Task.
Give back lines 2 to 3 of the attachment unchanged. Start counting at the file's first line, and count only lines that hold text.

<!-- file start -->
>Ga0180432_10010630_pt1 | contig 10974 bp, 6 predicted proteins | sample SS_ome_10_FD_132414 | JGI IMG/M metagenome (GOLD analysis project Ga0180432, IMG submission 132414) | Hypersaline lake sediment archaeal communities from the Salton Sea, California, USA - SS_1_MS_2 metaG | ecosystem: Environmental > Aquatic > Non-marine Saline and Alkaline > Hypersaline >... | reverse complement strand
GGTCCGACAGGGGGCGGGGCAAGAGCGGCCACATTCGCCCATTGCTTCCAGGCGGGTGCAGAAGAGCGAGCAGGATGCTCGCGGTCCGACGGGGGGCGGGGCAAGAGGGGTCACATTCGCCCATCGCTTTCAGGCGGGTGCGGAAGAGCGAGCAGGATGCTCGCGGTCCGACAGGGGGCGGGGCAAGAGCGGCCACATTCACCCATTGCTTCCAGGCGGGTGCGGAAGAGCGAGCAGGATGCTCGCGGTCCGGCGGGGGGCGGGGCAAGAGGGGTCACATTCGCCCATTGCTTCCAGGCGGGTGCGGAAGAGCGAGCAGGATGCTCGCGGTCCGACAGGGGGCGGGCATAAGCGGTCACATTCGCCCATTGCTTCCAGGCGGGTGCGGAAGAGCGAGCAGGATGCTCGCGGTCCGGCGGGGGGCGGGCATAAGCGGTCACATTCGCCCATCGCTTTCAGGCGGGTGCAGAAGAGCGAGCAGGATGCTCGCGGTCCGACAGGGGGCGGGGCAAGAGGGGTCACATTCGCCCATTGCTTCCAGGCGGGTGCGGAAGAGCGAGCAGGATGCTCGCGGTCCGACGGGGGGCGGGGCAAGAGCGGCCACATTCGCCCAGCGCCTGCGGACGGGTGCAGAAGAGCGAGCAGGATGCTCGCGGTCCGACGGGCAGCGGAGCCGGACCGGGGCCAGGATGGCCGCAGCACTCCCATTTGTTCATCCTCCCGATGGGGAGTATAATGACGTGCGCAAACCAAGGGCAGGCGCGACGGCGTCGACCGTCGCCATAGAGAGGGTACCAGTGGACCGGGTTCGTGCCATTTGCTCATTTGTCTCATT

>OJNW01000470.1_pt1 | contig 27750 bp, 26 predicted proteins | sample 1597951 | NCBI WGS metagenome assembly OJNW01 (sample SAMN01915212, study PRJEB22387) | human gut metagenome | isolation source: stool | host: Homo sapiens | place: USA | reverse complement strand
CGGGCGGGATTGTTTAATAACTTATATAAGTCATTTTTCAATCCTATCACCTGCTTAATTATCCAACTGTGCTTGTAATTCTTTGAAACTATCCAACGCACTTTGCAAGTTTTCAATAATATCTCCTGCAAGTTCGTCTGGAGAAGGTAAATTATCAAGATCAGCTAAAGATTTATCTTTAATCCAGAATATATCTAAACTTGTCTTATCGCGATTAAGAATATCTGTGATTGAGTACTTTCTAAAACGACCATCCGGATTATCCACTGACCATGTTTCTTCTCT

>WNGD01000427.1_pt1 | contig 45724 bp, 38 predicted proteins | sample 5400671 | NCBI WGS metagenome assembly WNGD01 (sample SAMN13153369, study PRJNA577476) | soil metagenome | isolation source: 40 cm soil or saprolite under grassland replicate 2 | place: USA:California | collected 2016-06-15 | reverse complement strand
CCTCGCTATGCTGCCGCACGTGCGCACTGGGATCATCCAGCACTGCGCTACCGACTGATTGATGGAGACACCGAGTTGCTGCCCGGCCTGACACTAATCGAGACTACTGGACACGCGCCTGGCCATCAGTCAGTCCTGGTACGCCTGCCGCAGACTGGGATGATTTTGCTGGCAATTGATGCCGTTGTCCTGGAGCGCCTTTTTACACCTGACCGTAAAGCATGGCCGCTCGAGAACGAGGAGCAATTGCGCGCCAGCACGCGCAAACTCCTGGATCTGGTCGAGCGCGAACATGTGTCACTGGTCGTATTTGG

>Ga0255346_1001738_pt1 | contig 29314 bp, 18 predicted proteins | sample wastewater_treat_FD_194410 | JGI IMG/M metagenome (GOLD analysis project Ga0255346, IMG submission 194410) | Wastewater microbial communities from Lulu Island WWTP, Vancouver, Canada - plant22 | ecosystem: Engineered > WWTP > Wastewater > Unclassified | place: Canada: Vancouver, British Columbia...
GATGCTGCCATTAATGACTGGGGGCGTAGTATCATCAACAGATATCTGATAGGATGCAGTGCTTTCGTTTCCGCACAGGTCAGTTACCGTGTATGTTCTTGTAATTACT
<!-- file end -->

GGTCCGACAGGGGGCGGGGCAAGAGCGGCCACATTCGCCCATTGCTTCCAGGCGGGTGCAGAAGAGCGAGCAGGATGCTCGCGGTCCGACGGGGGGCGGGGCAAGAGGGGTCACATTCGCCCATCGCTTTCAGGCGGGTGCGGAAGAGCGAGCAGGATGCTCGCGGTCCGACAGGGGGCGGGGCAAGAGCGGCCACATTCACCCATTGCTTCCAGGCGGGTGCGGAAGAGCGAGCAGGATGCTCGCGGTCCGGCGGGGGGCGGGGCAAGAGGGGTCACATTCGCCCATTGCTTCCAGGCGGGTGCGGAAGAGCGAGCAGGATGCTCGCGGTCCGACAGGGGGCGGGCATAAGCGGTCACATTCGCCCATTGCTTCCAGGCGGGTGCGGAAGAGCGAGCAGGATGCTCGCGGTCCGGCGGGGGGCGGGCATAAGCGGTCACATTCGCCCATCGCTTTCAGGCGGGTGCAGAAGAGCGAGCAGGATGCTCGCGGTCCGACAGGGGGCGGGGCAAGAGGGGTCACATTCGCCCATTGCTTCCAGGCGGGTGCGGAAGAGCGAGCAGGATGCTCGCGGTCCGACGGGGGGCGGGGCAAGAGCGGCCACATTCGCCCAGCGCCTGCGGACGGGTGCAGAAGAGCGAGCAGGATGCTCGCGGTCCGACGGGCAGCGGAGCCGGACCGGGGCCAGGATGGCCGCAGCACTCCCATTTGTTCATCCTCCCGATGGGGAGTATAATGACGTGCGCAAACCAAGGGCAGGCGCGACGGCGTCGACCGTCGCCATAGAGAGGGTACCAGTGGACCGGGTTCGTGCCATTTGCTCATTTGTCTCATT

>OJNW01000470.1_pt1 | contig 27750 bp, 26 predicted proteins | sample 1597951 | NCBI WGS metagenome assembly OJNW01 (sample SAMN01915212, study PRJEB22387) | human gut metagenome | isolation source: stool | host: Homo sapiens | place: USA | reverse complement strand